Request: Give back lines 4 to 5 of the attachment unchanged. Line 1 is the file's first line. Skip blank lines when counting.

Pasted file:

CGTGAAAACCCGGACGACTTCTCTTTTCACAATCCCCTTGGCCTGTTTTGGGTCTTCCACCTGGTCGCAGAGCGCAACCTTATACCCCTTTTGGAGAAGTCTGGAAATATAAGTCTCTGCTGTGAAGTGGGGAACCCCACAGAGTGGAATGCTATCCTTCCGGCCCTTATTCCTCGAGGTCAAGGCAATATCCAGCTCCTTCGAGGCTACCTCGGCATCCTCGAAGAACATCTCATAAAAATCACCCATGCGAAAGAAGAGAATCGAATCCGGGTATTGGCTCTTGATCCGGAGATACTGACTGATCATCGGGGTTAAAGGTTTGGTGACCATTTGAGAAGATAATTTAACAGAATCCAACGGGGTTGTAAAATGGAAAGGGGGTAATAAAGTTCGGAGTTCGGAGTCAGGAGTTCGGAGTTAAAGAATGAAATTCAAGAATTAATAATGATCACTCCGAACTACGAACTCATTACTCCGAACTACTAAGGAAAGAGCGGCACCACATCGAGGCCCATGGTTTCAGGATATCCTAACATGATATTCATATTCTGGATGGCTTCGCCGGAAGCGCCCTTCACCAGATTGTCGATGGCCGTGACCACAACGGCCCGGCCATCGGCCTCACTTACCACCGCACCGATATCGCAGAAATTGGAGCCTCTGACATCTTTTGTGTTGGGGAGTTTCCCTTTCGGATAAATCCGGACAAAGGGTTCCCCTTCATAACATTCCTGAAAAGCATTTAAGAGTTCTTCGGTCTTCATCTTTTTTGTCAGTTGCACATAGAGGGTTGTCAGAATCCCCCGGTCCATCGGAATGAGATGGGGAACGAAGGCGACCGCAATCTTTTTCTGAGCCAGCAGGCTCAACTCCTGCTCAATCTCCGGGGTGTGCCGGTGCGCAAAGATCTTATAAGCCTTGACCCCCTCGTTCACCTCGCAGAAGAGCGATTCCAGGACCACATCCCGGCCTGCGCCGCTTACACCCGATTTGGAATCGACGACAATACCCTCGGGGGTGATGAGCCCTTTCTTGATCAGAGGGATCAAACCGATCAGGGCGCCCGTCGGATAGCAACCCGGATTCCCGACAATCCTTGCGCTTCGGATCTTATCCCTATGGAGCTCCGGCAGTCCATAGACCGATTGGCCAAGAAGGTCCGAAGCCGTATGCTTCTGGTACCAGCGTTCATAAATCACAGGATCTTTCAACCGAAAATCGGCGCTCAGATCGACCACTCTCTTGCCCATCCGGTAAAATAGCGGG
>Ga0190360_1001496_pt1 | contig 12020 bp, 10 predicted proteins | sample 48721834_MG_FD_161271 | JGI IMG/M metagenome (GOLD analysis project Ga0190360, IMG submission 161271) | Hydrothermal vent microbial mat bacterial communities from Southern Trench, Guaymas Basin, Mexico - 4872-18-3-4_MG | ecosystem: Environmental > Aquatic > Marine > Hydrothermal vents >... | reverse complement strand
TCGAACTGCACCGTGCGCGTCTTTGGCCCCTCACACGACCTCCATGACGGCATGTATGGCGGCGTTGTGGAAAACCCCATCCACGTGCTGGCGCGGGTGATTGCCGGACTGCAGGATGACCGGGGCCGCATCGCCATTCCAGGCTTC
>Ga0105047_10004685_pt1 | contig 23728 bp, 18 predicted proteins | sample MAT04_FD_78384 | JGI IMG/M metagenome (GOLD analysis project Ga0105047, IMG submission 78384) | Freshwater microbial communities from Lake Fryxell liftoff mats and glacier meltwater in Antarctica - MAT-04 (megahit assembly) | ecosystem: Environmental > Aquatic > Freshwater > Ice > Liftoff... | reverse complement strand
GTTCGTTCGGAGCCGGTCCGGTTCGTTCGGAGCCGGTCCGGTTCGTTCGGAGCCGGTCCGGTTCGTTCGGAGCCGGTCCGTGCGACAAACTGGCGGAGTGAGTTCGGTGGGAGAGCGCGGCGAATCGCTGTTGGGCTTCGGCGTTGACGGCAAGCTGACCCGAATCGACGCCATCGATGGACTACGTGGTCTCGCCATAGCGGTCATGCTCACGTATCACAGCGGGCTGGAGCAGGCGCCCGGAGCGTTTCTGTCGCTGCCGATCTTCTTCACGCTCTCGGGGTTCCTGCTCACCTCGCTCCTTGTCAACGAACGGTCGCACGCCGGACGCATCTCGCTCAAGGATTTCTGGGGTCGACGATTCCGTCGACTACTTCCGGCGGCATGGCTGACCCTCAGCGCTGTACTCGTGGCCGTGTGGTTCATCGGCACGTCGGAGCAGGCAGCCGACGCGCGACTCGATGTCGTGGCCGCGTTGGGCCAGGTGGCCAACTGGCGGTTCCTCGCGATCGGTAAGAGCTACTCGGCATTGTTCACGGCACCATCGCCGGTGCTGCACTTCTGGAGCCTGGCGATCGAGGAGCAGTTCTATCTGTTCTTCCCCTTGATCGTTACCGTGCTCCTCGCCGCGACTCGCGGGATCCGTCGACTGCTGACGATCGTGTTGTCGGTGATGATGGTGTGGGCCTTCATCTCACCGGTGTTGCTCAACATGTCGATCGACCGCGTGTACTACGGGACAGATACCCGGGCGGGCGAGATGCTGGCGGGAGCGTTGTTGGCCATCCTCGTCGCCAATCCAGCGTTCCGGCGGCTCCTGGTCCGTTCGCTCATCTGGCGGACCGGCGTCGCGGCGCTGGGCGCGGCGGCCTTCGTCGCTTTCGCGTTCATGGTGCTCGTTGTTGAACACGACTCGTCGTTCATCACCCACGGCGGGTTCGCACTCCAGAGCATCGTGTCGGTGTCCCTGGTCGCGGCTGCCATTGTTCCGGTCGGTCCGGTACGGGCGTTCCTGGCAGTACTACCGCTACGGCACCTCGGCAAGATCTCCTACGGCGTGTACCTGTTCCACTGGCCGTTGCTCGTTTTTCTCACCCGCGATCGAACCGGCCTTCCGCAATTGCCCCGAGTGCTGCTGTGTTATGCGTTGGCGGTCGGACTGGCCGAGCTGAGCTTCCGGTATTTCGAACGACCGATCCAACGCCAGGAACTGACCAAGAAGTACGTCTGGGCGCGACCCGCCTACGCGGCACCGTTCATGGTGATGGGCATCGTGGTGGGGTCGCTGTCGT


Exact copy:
>Ga0105047_10004685_pt1 | contig 23728 bp, 18 predicted proteins | sample MAT04_FD_78384 | JGI IMG/M metagenome (GOLD analysis project Ga0105047, IMG submission 78384) | Freshwater microbial communities from Lake Fryxell liftoff mats and glacier meltwater in Antarctica - MAT-04 (megahit assembly) | ecosystem: Environmental > Aquatic > Freshwater > Ice > Liftoff... | reverse complement strand
GTTCGTTCGGAGCCGGTCCGGTTCGTTCGGAGCCGGTCCGGTTCGTTCGGAGCCGGTCCGGTTCGTTCGGAGCCGGTCCGTGCGACAAACTGGCGGAGTGAGTTCGGTGGGAGAGCGCGGCGAATCGCTGTTGGGCTTCGGCGTTGACGGCAAGCTGACCCGAATCGACGCCATCGATGGACTACGTGGTCTCGCCATAGCGGTCATGCTCACGTATCACAGCGGGCTGGAGCAGGCGCCCGGAGCGTTTCTGTCGCTGCCGATCTTCTTCACGCTCTCGGGGTTCCTGCTCACCTCGCTCCTTGTCAACGAACGGTCGCACGCCGGACGCATCTCGCTCAAGGATTTCTGGGGTCGACGATTCCGTCGACTACTTCCGGCGGCATGGCTGACCCTCAGCGCTGTACTCGTGGCCGTGTGGTTCATCGGCACGTCGGAGCAGGCAGCCGACGCGCGACTCGATGTCGTGGCCGCGTTGGGCCAGGTGGCCAACTGGCGGTTCCTCGCGATCGGTAAGAGCTACTCGGCATTGTTCACGGCACCATCGCCGGTGCTGCACTTCTGGAGCCTGGCGATCGAGGAGCAGTTCTATCTGTTCTTCCCCTTGATCGTTACCGTGCTCCTCGCCGCGACTCGCGGGATCCGTCGACTGCTGACGATCGTGTTGTCGGTGATGATGGTGTGGGCCTTCATCTCACCGGTGTTGCTCAACATGTCGATCGACCGCGTGTACTACGGGACAGATACCCGGGCGGGCGAGATGCTGGCGGGAGCGTTGTTGGCCATCCTCGTCGCCAATCCAGCGTTCCGGCGGCTCCTGGTCCGTTCGCTCATCTGGCGGACCGGCGTCGCGGCGCTGGGCGCGGCGGCCTTCGTCGCTTTCGCGTTCATGGTGCTCGTTGTTGAACACGACTCGTCGTTCATCACCCACGGCGGGTTCGCACTCCAGAGCATCGTGTCGGTGTCCCTGGTCGCGGCTGCCATTGTTCCGGTCGGTCCGGTACGGGCGTTCCTGGCAGTACTACCGCTACGGCACCTCGGCAAGATCTCCTACGGCGTGTACCTGTTCCACTGGCCGTTGCTCGTTTTTCTCACCCGCGATCGAACCGGCCTTCCGCAATTGCCCCGAGTGCTGCTGTGTTATGCGTTGGCGGTCGGACTGGCCGAGCTGAGCTTCCGGTATTTCGAACGACCGATCCAACGCCAGGAACTGACCAAGAAGTACGTCTGGGCGCGACCCGCCTACGCGGCACCGTTCATGGTGATGGGCATCGTGGTGGGGTCGCTGTCGT